Soberon also had a sobering view of the prospects for change at the UN. "I think 2008 will only bring more of the same," he said. "Now that I have some idea how that bureaucracy works, I don't think things will move on that level. They may throw us a few bones, but at the end of the day, the drug issue is a political tool for the US to intervene in foreign countries. And while Morales in Bolivia may push things, Bogota will always do what the US wants, and so will Lima."

Peru's cocalero movement is strong and vibrant, but also divided and isolated. Beset by internecine rivalries and a difficult international conjuncture, it has so far been unable to fend off the worst of the repressive policies directed from Washington and Lima. While leaders like Nelson Palomino would like to achieve the stature of Bolivia's Evo Morales, none has yet managed to do so. Yet, the cocalero movement is by no means going away. The stakes are too high; for cocaleros it is not just a plant or a crop that is at stake, but their very culture and way of life.

When asked what he would say to the American government and people, Palomino extended a hand of friendship. "I would send a fraternal and democratic salute from the cocaleros. We are not your enemies, but your friends and brothers. But you need to change your international policies. We need alternatives that reduce poverty, not increase it, and we want to live in peace. We also transmit to your land the hope that our culture does not disappear. The very thought makes our blood run cold."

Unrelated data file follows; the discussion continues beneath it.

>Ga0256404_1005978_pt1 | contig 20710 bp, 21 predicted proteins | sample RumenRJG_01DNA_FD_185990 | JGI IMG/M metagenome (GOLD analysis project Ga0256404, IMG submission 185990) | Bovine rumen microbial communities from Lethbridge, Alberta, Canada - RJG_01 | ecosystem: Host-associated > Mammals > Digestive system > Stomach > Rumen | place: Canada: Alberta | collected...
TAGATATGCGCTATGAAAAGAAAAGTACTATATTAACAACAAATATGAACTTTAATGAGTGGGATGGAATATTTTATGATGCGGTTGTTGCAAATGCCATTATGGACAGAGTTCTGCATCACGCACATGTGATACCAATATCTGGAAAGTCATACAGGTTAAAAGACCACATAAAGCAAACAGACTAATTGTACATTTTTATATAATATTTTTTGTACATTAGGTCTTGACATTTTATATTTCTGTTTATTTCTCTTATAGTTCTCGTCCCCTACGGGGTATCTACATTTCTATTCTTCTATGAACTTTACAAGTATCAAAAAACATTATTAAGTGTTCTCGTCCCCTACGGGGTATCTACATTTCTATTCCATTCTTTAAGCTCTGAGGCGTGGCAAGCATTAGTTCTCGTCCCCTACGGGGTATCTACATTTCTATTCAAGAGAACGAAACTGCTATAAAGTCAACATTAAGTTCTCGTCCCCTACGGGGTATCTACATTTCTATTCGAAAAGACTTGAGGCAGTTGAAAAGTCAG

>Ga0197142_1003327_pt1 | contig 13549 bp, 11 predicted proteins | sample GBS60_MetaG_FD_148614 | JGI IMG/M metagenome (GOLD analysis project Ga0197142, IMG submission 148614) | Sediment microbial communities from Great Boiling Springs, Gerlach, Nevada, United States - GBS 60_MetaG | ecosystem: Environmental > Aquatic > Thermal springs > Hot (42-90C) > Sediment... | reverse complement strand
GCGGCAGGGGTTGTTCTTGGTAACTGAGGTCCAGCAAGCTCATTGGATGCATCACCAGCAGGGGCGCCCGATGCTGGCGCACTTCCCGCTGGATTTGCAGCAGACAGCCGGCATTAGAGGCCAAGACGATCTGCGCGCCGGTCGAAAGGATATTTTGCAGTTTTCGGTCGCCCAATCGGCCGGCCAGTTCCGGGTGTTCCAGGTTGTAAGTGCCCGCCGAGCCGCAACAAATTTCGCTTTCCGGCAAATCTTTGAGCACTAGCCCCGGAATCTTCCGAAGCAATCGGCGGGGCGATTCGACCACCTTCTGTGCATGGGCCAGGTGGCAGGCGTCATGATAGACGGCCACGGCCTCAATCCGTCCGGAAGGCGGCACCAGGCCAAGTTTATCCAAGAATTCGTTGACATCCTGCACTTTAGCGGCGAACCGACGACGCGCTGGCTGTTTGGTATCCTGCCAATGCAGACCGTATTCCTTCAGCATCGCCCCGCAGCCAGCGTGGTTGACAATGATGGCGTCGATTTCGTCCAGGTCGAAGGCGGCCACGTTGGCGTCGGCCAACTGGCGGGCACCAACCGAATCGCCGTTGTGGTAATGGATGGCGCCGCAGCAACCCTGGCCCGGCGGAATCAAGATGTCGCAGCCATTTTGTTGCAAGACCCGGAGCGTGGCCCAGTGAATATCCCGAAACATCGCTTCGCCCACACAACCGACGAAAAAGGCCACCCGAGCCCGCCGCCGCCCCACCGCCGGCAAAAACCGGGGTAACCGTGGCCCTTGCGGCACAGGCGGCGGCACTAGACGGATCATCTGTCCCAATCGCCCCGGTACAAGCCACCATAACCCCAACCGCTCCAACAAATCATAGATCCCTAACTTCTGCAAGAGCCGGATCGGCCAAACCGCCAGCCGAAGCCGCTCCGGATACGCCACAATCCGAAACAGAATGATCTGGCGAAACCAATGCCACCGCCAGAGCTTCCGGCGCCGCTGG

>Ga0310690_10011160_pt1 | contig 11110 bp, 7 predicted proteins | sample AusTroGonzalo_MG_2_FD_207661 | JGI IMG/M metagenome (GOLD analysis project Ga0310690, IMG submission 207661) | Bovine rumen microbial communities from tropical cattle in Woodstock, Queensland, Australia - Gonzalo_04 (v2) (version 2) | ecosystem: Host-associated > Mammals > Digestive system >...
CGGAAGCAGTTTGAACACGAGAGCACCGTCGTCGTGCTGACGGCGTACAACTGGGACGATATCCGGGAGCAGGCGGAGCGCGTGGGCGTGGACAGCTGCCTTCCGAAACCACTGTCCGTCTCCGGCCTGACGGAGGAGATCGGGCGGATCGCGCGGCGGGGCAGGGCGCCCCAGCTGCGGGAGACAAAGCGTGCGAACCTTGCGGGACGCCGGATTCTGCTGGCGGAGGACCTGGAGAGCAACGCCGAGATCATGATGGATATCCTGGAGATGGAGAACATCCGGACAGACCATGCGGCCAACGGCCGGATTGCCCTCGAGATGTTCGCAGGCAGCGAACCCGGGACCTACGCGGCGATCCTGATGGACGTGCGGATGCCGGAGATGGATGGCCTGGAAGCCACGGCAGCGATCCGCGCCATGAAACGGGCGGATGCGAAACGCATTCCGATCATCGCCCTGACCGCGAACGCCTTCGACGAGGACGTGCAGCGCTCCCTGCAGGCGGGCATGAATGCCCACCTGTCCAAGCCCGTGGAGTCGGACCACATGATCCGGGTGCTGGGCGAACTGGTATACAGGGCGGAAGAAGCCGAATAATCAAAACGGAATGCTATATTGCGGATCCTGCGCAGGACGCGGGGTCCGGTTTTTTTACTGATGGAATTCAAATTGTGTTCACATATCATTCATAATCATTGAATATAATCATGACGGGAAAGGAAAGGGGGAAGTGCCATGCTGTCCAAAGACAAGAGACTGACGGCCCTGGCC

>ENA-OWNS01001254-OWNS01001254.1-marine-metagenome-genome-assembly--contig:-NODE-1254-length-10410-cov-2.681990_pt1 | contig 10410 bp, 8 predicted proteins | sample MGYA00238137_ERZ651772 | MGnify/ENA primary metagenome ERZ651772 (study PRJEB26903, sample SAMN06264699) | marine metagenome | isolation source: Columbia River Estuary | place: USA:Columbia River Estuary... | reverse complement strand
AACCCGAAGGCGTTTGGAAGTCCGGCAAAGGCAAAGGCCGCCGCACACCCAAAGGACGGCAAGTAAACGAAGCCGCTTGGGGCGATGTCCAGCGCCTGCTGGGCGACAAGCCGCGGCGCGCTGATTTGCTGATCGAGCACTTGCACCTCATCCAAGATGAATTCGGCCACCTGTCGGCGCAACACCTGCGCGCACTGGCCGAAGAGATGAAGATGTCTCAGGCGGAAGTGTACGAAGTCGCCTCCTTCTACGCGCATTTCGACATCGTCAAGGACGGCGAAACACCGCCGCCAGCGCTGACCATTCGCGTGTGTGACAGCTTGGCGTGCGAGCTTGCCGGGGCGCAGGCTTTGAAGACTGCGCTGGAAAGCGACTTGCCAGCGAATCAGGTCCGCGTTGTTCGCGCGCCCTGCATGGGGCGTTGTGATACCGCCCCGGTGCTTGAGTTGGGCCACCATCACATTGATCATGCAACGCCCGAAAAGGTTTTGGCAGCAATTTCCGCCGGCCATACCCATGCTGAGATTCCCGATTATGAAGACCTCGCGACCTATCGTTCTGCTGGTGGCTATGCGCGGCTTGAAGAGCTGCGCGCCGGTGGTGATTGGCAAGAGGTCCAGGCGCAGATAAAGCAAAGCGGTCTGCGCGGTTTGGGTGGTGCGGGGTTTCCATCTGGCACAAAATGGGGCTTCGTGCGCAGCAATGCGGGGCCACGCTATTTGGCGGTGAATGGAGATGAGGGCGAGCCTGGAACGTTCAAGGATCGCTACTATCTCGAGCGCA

Announcement: DRCNet Content Syndication Feeds Now Available for YOUR Web Site!

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Are you a fan of DRCNet, and do you have a web site you'd like to use to spread the word more forcefully than a single link to our site can achieve? We are pleased to announce that DRCNet content syndication feeds are now available. Whether your readers' interest is in-depth reporting as in Drug War Chronicle, the ongoing commentary in our blogs, or info on specific drug war subtopics, we are now able to provide customizable code for you to paste into appropriate spots on your blog or web site to run automatically updating links to DRCNet educational content.